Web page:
Two decades on, Labour consider returning the railways to public ownership

Labour support a new report, backed by major trade unions, which calls for the renationalisation of Britain's railways to tackle rising fares and poor service.

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Labour’s ongoing policy review will consider proposals, contained in a union-backed report published today, to return Britain’s railways to public ownership. Rebuilding Rail, produced by the think tank Transport for Quality of Life, outlines a comprehensive plan for renationalisation nearly twenty years after the Major government began to sell off elements of British Rail in 1993.

Sponsored by Aslef, RMT, TSSA and Unite, the report reflects a “widespread concern” that “we are not getting good value from the substantial sums of public money that are invested in the railways every year” – a cost reckoned to have doubled, possibly tripled, since privatisation.

“Britain has Europe’s highest commuter fares for both day returns and season tickets”, the authors note. “Ticket purchase is excessively complex. When things go wrong, there is a lack of clear accountability.”

Privatisation “has resulted in lost opportunities to expand rail freight”, while “the UK’s once successful rail manufacturing industry has been almost destroyed.”

The report argues for the acquisition of current rail franchises as they come up for renewal, the priority acquisition of the mainline routes with a view to creating a strong ‘flagship brand’ a la British Rail’s InterCity services, a train operations role for a nationalised and reformed Network Rail, a centrally-planned procurement programme for rolling stock and a greatly expanded role for railfreight.

To these ends, it identifies:

“…the need for a ‘guiding mind’ to ensure that services, infrastructure and rolling stock are managed and developed in an integrated and consistent way…This ‘guiding mind’ body, which we term ‘GB Rail’, would provide a single railway entity for a national Government to deal with. Because it would have an overview of the whole railway, it would be able to achieve efficiencies that are not currently possible.”

Furthermore, the authors of today’s report go into some detail in outlining steps that Labour ought to take immediately to allow for an effective nationalisation process once the party is again in government:

“A Labour Party that was committed to reform of the railways could take some important steps now, in preparation for action as a future government.

These include stating that no new franchises will be signed under a Labour government; stating that an incoming Labour government would review all existing franchises to assess whether tax-payers and fare-payers would receive better value-for-money from an immediate buy-out of certain franchises; and arguing now for break-points in all longer franchises let under the current government, to allow for review including termination.”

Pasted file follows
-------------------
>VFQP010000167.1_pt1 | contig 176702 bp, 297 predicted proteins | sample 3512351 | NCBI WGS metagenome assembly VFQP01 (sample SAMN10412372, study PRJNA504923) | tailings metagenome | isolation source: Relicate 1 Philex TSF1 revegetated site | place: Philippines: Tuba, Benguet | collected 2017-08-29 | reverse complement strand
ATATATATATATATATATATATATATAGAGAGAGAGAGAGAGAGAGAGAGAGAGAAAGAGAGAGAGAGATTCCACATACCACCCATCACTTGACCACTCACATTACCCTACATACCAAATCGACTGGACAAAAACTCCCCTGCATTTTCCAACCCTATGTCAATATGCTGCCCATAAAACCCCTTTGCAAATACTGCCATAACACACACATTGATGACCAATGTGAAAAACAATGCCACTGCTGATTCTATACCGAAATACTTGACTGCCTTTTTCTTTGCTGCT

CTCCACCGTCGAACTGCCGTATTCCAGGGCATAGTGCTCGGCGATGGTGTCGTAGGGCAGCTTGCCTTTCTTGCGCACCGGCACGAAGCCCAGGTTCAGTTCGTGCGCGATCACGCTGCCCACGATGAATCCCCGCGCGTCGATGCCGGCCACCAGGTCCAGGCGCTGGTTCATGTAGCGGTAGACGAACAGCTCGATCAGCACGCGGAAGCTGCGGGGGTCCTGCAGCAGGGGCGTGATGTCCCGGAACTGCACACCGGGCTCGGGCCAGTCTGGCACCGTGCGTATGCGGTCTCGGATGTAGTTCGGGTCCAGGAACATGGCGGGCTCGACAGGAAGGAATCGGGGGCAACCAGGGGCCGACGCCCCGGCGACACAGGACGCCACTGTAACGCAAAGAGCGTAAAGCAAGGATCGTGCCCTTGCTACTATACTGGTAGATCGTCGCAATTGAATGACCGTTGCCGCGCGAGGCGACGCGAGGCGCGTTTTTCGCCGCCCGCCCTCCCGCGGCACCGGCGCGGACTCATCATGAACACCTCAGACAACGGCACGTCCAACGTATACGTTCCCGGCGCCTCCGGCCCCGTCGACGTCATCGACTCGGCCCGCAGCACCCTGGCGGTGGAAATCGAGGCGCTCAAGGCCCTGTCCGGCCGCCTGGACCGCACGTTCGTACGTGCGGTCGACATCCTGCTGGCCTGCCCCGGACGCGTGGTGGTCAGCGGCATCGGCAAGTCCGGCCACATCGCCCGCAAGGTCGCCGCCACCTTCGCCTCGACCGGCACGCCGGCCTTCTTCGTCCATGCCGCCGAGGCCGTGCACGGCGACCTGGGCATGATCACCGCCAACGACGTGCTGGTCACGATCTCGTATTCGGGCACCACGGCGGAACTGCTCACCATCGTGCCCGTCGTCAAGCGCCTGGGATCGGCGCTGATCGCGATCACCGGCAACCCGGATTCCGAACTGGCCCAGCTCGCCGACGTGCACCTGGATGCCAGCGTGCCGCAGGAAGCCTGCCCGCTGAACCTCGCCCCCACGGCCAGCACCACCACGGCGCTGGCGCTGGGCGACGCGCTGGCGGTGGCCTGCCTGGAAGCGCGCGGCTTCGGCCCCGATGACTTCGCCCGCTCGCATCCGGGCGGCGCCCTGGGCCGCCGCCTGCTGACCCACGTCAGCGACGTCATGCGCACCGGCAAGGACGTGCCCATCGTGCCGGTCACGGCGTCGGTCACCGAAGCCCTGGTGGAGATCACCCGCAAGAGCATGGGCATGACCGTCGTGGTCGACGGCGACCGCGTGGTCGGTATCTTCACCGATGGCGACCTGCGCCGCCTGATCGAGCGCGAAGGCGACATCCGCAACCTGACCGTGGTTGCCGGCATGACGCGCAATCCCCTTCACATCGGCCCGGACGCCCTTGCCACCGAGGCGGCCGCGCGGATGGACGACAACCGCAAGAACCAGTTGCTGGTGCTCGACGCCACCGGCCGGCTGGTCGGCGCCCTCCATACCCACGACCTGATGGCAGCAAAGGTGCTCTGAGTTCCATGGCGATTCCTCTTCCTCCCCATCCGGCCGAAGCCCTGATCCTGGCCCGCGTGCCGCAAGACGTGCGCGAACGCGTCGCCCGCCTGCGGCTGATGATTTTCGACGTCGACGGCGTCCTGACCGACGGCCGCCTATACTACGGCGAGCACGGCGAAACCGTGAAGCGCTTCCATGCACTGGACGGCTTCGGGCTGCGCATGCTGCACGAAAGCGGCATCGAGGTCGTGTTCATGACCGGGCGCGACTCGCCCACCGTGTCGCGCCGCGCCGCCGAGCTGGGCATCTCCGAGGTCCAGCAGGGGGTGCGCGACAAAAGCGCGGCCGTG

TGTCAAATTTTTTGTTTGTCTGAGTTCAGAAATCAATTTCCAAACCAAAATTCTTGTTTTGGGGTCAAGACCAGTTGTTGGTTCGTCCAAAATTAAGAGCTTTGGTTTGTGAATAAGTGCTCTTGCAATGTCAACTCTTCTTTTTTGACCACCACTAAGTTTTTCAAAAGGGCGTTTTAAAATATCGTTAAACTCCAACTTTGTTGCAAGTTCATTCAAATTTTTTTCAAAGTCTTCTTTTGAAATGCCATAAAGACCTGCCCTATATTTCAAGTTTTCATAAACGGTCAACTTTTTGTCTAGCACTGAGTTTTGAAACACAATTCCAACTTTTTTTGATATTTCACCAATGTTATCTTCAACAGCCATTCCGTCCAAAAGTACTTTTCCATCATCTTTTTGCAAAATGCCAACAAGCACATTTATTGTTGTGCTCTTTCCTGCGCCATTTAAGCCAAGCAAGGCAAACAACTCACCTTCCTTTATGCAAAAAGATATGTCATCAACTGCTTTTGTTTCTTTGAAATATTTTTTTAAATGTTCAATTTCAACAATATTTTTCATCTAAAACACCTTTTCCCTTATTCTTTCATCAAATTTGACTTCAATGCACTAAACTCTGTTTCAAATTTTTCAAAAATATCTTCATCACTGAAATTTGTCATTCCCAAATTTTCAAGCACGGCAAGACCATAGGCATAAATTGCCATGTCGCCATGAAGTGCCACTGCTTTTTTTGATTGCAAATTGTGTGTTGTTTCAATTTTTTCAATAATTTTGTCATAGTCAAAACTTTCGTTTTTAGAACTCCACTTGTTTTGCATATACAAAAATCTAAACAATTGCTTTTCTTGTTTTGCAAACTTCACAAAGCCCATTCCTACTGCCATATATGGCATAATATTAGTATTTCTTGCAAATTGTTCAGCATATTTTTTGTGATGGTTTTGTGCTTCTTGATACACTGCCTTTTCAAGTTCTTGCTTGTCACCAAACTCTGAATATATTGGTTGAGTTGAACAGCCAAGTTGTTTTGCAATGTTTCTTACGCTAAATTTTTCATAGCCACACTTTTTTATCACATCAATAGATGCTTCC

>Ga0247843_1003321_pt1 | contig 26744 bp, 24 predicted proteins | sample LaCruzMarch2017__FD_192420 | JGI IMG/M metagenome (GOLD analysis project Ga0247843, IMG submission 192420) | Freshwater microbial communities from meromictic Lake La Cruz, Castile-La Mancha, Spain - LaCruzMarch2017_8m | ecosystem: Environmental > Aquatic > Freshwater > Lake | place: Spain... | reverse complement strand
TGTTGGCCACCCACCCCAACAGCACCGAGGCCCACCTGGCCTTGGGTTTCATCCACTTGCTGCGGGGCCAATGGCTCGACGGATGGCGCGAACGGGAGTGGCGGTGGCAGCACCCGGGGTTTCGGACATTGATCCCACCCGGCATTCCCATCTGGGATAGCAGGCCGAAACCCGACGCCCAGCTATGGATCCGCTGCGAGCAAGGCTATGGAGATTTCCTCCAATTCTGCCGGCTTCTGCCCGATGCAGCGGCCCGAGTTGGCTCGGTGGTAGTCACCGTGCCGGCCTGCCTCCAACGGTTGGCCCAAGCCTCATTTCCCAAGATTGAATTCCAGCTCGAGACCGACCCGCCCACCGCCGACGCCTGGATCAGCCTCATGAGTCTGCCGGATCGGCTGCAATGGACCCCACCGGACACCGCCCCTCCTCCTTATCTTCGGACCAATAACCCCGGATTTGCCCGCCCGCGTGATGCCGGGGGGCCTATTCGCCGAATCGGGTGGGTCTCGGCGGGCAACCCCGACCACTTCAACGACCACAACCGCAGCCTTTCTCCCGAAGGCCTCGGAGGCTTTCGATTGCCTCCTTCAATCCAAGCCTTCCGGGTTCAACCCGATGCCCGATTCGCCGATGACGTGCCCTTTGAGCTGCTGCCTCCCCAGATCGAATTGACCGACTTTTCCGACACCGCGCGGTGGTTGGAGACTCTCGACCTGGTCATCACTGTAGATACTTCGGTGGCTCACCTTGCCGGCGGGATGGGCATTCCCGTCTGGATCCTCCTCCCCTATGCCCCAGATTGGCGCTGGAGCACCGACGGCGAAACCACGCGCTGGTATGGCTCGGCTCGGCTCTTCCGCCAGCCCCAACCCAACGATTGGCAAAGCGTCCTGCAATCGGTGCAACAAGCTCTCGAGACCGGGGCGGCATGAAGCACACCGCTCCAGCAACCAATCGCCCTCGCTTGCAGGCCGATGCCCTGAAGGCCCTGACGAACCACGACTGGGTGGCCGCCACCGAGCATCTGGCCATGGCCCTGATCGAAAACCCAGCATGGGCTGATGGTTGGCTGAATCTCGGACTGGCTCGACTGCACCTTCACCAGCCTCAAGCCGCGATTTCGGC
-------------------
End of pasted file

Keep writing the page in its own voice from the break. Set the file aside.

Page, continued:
See also:

Rethinking rail: Greening should look to Europe and away from privatisation 20 March 2012

Are sky-high train fares fair? Let the government know what you think 8 March 2012

All signals are go for HS2 10 January 2012

The railways: Yet another broken market in the UK 19 August 2011

How the government could keep train fares down 16 August 2011


There appears to be a genuine convergence between Labour’s own thinking and the report’s proposals. According to the Guardian, the party “is also developing plans to hand far greater control over local and regional services to a string of new transport authorities in the regions that would have wide-ranging freedom to run services according to local needs” – another issue dealt with at length by Rebuilding Rail.

Labour’s transport spokesperson, Maria Eagle, has already welcomed the report as putting forward a “coherent case for reform”. The possibility of a return to public ownership was mooted last year by Ed Milibandin a speech to the TUC, he opined that Labour needed “to look at all the options for a way forward for rail services – mutual options, public options and private options.”

The privatisation of the railways has meant two decades of fiscal cataclysm, grotesquely inflated fares and repeated failures to deliver an adequate service. If Labour are serious about adopting Rebuilding Rail’s proposals as policy, it’ll be a serious bid for millions of commuter votes nationwide.

 


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